My daughter also recently requested an evening gown for Thumbelina, a 3" doll that she got several years ago at Micky D's. Not sure that a gold metallic evening gown with a split up the side is appropriate for a little girl doll, but then, I wore some pretty inappropriate things when I was a kid, too. And it went pretty fast, and my daughter liked it. I call it a win.

And, finally, we have the lace scarf that I knit for my mom's birthday. Also from a knitty pattern, I again made an inappropriate yarn substitution, but ended up with a reasonable product. Not sure why lace patterns seem so much harder for me to remember than color or cable or other texture patterns; I memorized very quickly the pattern for the fisherman knit sweater that was the first sweater I made, lo, these many years ago, but even at the end of this lace scarf I was still checking the chart for every row. Weird. Is it because I can read textured stitches so much more easily than lace? Maybe. Maybe I just haven't done enough lace? We shall see.

That's enough for tonight.

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Wednesday, March 12, 2008

Project Statusess(Stati?)(What is the plural for status?)

{Insert obligatory apology for not posting more often and traditional whine about not having enough time.}

Now that that's done, let's take a look at what I've been doing:

(Huh. I seem to have run up against a limit to the number or size or total volume of images you can post at once. How odd; I don't recall this happening before. May have to do this in two or more pieces.)

First, we have a project that has been around quite a while:
I started this sweater-coat for Candace about 20 years ago, the last time sweater-coats were in fashion. It's made with purple worsted sayelle held double with grey wool-ease worsted. I made one, low these many years ago, and started this one for Candace immediately after finishing the other, but somehow I got sidetracked, and it was never finished. This is a close-up of one of the sleeves; they're done, as is the back, so all I have left to do is the two fronts. Really want to get this one done this year, as I have decided that this is my year to clean out the backed-up queues in my various crafts. I'll post about another one later.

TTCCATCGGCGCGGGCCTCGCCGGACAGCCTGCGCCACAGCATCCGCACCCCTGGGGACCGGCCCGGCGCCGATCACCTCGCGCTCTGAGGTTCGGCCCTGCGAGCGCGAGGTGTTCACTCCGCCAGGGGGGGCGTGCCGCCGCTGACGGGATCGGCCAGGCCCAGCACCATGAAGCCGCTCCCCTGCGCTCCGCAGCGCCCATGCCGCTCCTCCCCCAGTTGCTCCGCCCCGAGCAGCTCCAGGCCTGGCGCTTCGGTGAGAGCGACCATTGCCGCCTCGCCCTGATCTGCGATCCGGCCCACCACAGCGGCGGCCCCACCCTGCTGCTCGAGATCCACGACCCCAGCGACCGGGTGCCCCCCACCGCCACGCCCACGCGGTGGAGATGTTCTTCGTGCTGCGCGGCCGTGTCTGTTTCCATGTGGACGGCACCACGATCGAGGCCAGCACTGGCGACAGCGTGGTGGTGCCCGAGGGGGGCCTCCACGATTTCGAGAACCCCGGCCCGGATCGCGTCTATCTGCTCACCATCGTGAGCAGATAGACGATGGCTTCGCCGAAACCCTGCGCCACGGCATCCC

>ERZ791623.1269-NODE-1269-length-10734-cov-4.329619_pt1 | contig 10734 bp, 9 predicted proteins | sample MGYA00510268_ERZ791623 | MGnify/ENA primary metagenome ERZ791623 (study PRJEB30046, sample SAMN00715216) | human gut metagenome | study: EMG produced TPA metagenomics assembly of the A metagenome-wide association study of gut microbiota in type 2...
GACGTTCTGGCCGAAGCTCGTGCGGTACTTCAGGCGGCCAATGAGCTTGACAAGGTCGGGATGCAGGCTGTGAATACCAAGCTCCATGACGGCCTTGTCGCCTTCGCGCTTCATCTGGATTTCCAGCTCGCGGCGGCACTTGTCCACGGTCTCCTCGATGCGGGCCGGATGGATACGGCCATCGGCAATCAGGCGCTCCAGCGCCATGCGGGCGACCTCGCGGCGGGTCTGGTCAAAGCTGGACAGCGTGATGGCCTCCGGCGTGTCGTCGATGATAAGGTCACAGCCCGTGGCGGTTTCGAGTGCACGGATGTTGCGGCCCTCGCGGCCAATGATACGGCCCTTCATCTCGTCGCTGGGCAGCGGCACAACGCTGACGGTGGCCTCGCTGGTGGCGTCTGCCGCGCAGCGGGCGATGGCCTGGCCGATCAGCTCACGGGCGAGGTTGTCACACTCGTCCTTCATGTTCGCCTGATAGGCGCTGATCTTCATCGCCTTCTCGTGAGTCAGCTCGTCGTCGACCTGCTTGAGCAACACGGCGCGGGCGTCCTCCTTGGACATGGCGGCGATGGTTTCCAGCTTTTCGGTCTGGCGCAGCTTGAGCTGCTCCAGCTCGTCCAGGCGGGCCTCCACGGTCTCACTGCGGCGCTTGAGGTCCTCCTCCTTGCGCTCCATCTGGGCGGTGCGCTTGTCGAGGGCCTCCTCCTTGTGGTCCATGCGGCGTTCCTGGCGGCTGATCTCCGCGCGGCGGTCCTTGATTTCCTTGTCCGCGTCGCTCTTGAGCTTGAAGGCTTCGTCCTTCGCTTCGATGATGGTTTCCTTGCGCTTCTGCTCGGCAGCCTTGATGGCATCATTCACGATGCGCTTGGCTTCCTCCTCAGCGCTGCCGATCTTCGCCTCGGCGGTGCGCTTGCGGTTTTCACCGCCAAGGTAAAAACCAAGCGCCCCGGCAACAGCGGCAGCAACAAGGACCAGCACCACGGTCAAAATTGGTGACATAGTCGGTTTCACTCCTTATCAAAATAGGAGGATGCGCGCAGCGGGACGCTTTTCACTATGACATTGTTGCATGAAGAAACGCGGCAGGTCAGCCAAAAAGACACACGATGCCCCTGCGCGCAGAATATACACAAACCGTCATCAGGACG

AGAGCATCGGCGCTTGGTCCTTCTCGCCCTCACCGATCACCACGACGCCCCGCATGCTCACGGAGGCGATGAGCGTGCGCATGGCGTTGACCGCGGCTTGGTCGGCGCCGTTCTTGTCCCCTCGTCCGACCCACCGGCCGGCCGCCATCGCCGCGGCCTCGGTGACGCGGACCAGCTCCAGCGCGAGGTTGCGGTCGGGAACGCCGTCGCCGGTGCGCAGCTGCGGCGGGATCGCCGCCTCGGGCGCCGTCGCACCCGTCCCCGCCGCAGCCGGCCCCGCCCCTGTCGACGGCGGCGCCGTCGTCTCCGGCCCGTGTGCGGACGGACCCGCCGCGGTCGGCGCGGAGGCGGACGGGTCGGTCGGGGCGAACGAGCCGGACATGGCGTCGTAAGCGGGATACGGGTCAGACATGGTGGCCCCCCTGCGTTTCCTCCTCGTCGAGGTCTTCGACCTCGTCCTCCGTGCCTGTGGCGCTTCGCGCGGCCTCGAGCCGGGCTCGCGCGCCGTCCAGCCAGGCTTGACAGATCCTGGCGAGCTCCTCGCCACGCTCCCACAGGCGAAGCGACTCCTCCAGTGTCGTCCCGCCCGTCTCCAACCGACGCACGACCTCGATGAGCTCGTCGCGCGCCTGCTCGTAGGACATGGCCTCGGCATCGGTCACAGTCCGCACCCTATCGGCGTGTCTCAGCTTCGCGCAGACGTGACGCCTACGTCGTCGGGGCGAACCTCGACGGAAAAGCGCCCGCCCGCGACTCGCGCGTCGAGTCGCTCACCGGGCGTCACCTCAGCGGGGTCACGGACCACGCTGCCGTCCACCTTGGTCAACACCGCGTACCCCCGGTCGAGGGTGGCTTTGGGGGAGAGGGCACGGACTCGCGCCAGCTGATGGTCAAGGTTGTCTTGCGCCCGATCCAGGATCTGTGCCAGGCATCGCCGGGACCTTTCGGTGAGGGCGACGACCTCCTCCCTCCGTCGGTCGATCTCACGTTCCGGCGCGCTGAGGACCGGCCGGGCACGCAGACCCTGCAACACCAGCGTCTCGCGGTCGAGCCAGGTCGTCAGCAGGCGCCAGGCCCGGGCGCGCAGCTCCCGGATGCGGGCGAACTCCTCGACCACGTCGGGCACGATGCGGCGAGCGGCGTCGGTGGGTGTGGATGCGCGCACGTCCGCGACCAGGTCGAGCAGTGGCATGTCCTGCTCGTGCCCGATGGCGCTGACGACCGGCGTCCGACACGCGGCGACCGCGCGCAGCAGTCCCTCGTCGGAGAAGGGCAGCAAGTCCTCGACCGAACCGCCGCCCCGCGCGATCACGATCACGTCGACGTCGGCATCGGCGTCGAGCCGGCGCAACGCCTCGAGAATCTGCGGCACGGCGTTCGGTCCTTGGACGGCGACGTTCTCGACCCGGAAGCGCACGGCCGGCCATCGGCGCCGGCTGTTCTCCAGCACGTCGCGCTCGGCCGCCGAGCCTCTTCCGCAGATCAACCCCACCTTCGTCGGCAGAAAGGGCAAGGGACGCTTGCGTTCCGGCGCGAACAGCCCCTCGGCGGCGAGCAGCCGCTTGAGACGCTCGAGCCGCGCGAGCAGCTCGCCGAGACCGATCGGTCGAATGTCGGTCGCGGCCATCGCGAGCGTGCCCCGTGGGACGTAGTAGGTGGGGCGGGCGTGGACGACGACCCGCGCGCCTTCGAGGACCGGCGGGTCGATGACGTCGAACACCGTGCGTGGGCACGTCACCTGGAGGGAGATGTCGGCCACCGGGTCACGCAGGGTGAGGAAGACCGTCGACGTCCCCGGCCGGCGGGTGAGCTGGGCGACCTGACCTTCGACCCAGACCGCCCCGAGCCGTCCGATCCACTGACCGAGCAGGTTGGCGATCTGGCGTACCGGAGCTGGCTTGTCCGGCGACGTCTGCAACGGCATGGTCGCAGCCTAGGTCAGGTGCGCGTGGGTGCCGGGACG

O.K., next we have some scarves that I made to be sold at the Family Flea Market at my daughter's school. I gauged my interest just about right; I was only getting really annoyed with them on the last two or three out of a dozen. Six were fun fur knitted on huge needles, and six were these loopy scarves that are crochetted, and were in style a few years ago:

Next we come to some fabulous slippers that I made for my daughter and myself. I don't usually do the "mother/daughter matching" thing, but we're going to a costume convention in April at which the theme for the Friday night social is Victorian underwear. Now, very few rocket scientists can boast as large a collection of Victorian-style undergarments as I can, but my daughter is only seven, so I stole an idea from a friend in the same situation (she has two small daughters and is going to the same con) and am making us matching Victorian nightgowns to wear. Of course, we must also have nightcaps, wrappers and slippers; nightgowns are about 90% done, wrappers and nightcaps aren't yet started, but the slippers came out great, if I do say so myself. I started with a period pattern (well, period-esque; it's from 1916, which is a little late, but I doubt that slipper styles changed all that much), but wandered away from it in a lot of ways. The result looks like the picture on the pattern, though, and we both like them and they're done; what's not to like? :-)

The final picture is my latest foray into dying with foodstuffs: my sister-in-law asked me to make some rainbow-stripped leg warmers for her granddaughter/my step-great-neice. Very frustrating, because it is almost impossible to find yarn that is a) affordable, b) feels nice, c) is machine washable, and d) comes in all the requisite colors. I finally gave up and bought three skeins of Knit Picks Bare, in DK weight, and dyed them with Wilton's cake decorating gel, in my crock pot. Five of the six colors came out quite nice, if a little uneven (in the trade, they refer to that as a "semi-solid" or "mostly solid" yarn), but the red just wouldn't work. The first time out, it ended up way too "tomato", so I put it back in with a little blue in the bath. At one point, the color was perfect; however, fearing that it would all come out in the wash, I left it in longer--and got mauve. It's not a bad color, but it certainly doesn't complete my rainbow. And since I intended to start with the red, I'm having a devil of a time getting myself to start the knitting while I ponder what to do about the red; I keep feeling I'm going to be knitting them upside down.....

You might ask, why this flurry of finishing? BECAUSE SOCK MADNESS 2 STARTS TOMORROW! Not that I'm anxious or anything. Just because they freaked me out by saying the first sock requires a solid or semi-solid yarn, but think "scary"; what the heck is that supposed to mean?!?!?!?!?!?!?

Calm. Breathe. I'm going to my happy place now.....